On Distributed Communications Series

II. Digital Simulation of Hot-Potato Routing in a Broadband Distributed Communications Network

II. The Simulated Network


The size of the network simulated was limited by the amount of storage available in the IBM 7090 computer using FORTRAN. A heavy storage requirement was dictated by the need for each simulated node or station to maintain a table of recorded handover numbers--the tag appended to each message indicating the number of times that message has been relayed. For each node, a table containing handover numbers to every other node via every one of up to a maximum of eight links is needed.

The choice of a maximum of eight links was made by limiting the simulation to networks with a redundancy level, R, of four or less, defined as follows:

Specifically, the configurations considered were for redundancy levels of 1, 1.5, 2, 3, and 4. In a large array, the number of links emerging from a node is equal to two times the redundancy level. The network under consideration was limited to a seven-by-seven array.[1]


This simulation was written to examine and to test the properties of a network of a type which has never been built. It was hoped that the choice of such hitherto unspecified parameters as the maximum handover number and the allowable traffic volume could be narrowed. Results vary decisively as these parameters change. We sought first a reasonably good set of basic key parameters before adding additional refinements necessary to simulate a real-world system. Thus, the simulation changed in midstream as modifications were made from time to time to improve the routing doctrine. For example, while tracing a message as it moved through the system it was found that certain conditions would cause two nodes to relay messages in a ping-pong fashion. Instead of moving out into the system, the message simply bounced back and forth between the two nodes. This was straightened out by a modification to the switching rules before continuing subsequent runs.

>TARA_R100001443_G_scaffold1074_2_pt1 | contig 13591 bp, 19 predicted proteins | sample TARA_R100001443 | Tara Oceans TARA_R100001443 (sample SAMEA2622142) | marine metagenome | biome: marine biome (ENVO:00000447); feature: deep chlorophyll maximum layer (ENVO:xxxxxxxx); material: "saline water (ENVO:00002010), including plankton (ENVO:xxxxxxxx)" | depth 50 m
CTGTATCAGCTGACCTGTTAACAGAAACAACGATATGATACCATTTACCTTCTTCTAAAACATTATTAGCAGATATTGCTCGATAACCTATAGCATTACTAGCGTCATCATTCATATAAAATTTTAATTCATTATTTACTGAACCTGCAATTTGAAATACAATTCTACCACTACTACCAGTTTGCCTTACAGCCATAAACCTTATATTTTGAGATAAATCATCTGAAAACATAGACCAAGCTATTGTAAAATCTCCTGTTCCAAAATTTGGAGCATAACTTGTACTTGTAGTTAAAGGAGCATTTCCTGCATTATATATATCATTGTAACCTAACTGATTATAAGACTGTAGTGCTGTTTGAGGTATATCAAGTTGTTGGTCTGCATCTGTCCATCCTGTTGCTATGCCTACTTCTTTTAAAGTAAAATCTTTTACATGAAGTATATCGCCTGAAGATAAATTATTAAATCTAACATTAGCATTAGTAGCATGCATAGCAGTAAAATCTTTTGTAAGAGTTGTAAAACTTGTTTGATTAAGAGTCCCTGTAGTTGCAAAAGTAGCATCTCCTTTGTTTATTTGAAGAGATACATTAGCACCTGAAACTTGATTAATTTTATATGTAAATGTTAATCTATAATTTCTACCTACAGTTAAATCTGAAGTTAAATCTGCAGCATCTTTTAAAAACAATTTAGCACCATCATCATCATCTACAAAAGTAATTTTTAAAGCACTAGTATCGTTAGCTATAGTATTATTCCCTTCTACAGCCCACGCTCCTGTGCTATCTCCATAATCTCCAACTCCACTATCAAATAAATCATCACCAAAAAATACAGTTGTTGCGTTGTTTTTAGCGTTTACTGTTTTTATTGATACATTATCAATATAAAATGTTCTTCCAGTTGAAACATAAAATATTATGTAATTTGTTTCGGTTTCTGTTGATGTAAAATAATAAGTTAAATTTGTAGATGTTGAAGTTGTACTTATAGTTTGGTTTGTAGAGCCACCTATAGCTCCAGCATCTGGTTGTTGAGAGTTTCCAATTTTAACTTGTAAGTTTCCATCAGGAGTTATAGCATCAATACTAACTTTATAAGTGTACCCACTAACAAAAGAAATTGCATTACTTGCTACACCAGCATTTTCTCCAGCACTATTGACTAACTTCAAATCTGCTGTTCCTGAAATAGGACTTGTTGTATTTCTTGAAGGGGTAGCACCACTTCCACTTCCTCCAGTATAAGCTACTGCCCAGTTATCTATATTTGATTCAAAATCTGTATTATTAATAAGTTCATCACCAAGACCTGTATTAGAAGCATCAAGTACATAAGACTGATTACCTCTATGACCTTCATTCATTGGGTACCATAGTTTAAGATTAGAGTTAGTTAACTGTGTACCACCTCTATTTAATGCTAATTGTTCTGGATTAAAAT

The Routing Doctrine in the First Simulation

The initial constraints were:
  1. Each node accepts new traffic messages if, and only if, open storage capacity exists at the node.

  2. A "from" address and a handover number tag is appended to each message inserted into the network.

  3. Every time a message is relayed from one node to another, the handover number is incremented by cne.

  4. A table of the "minimum" handover number encountered relative to each originating station over each link in the network is stored at each node.

  5. Before the simulation is started, the entries on the tables of handover numbers are set to predetermined maximum values.

  6. Messages found in the network with a handover number exceeding a maximum allowable value are dropped. (On some runs, the location, the source, and the desired end point of such dropped messages are output to facilitate isolation of trouble spots.)

  7. Messages correctly delivered are erased. (On some runs, the handover number, station of origin, and terminal or "sink" station are printed out for analysis.)

  8. Messages are routed by examining the handover number table and choosing the outgoing "non-busy" line bearing the lowest handover number table entry.

  9. If all lines are busy, a message waits at the node until one is free.[2]

[1] A larger array of stations (> 11 x 11) has been simulated by J. W. Smith, as described in ODC-III.

[2] This has since been changed to prevent the "alllines-busy" case from ever occurring; the procedure is called "choking," and is described in detail in ODC-III, -IV.

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